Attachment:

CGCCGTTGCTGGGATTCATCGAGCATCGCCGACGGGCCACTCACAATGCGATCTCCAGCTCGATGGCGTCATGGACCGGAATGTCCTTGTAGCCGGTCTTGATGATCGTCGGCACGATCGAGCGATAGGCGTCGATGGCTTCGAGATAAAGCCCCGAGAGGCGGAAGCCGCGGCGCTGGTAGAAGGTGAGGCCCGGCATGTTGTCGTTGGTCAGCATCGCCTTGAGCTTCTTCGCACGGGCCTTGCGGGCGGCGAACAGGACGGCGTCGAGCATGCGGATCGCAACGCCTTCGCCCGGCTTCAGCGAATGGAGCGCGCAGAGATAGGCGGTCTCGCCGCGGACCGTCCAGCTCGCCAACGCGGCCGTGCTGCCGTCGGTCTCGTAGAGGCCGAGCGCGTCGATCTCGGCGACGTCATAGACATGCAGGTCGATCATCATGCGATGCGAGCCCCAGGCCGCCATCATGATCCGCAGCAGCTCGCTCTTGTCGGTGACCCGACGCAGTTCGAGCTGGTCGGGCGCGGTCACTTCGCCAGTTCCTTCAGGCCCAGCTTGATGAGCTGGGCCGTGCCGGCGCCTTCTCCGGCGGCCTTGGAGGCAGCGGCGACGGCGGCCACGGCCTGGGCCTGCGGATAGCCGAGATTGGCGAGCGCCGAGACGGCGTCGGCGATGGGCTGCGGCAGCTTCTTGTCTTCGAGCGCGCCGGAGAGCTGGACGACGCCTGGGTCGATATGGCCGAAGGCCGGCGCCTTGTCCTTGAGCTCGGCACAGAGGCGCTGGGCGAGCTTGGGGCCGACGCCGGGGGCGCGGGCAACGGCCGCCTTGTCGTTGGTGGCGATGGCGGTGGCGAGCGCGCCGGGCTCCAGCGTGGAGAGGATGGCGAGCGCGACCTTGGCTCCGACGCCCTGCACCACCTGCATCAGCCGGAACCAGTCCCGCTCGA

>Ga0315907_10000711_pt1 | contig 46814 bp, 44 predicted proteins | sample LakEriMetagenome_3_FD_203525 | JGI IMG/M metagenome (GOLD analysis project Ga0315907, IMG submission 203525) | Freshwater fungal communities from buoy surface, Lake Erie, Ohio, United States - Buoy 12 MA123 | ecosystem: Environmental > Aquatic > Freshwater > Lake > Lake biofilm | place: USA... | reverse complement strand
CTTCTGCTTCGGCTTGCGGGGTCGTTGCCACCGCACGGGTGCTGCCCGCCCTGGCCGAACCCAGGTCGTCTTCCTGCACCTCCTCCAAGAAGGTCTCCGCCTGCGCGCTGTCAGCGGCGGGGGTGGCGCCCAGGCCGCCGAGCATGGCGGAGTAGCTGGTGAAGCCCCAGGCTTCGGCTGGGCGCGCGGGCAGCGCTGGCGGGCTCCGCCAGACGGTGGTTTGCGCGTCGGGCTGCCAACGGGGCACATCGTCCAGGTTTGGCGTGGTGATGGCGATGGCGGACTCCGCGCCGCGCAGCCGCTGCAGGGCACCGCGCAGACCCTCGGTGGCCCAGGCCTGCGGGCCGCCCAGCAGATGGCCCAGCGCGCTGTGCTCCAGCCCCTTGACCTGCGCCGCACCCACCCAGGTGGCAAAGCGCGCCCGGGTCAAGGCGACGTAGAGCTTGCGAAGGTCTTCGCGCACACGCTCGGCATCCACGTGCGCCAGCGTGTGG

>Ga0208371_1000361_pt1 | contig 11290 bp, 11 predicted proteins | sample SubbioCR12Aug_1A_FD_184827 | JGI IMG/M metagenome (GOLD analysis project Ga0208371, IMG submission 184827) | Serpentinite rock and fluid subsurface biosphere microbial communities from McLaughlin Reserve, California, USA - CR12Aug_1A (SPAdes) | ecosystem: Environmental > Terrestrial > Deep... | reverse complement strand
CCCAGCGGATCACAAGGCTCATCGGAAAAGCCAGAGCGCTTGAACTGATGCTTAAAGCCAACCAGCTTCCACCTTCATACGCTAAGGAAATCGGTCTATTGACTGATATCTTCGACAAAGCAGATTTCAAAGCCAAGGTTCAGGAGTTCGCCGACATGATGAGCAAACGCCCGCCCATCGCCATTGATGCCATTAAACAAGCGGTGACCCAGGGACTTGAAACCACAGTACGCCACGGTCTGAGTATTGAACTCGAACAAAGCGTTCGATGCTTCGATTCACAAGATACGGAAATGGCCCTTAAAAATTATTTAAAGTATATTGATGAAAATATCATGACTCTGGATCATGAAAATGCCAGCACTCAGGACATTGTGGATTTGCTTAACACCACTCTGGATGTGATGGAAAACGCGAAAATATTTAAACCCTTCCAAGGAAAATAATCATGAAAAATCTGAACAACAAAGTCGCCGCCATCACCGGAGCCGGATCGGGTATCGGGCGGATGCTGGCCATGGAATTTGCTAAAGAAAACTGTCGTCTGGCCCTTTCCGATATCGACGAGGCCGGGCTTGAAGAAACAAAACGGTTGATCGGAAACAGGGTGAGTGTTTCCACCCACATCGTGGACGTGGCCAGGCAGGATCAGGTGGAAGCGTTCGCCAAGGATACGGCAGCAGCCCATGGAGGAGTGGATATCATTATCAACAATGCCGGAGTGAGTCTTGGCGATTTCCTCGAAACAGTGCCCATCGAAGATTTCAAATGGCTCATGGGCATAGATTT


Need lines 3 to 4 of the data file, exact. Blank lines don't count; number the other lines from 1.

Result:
CTTCTGCTTCGGCTTGCGGGGTCGTTGCCACCGCACGGGTGCTGCCCGCCCTGGCCGAACCCAGGTCGTCTTCCTGCACCTCCTCCAAGAAGGTCTCCGCCTGCGCGCTGTCAGCGGCGGGGGTGGCGCCCAGGCCGCCGAGCATGGCGGAGTAGCTGGTGAAGCCCCAGGCTTCGGCTGGGCGCGCGGGCAGCGCTGGCGGGCTCCGCCAGACGGTGGTTTGCGCGTCGGGCTGCCAACGGGGCACATCGTCCAGGTTTGGCGTGGTGATGGCGATGGCGGACTCCGCGCCGCGCAGCCGCTGCAGGGCACCGCGCAGACCCTCGGTGGCCCAGGCCTGCGGGCCGCCCAGCAGATGGCCCAGCGCGCTGTGCTCCAGCCCCTTGACCTGCGCCGCACCCACCCAGGTGGCAAAGCGCGCCCGGGTCAAGGCGACGTAGAGCTTGCGAAGGTCTTCGCGCACACGCTCGGCATCCACGTGCGCCAGCGTGTGG

>Ga0208371_1000361_pt1 | contig 11290 bp, 11 predicted proteins | sample SubbioCR12Aug_1A_FD_184827 | JGI IMG/M metagenome (GOLD analysis project Ga0208371, IMG submission 184827) | Serpentinite rock and fluid subsurface biosphere microbial communities from McLaughlin Reserve, California, USA - CR12Aug_1A (SPAdes) | ecosystem: Environmental > Terrestrial > Deep... | reverse complement strand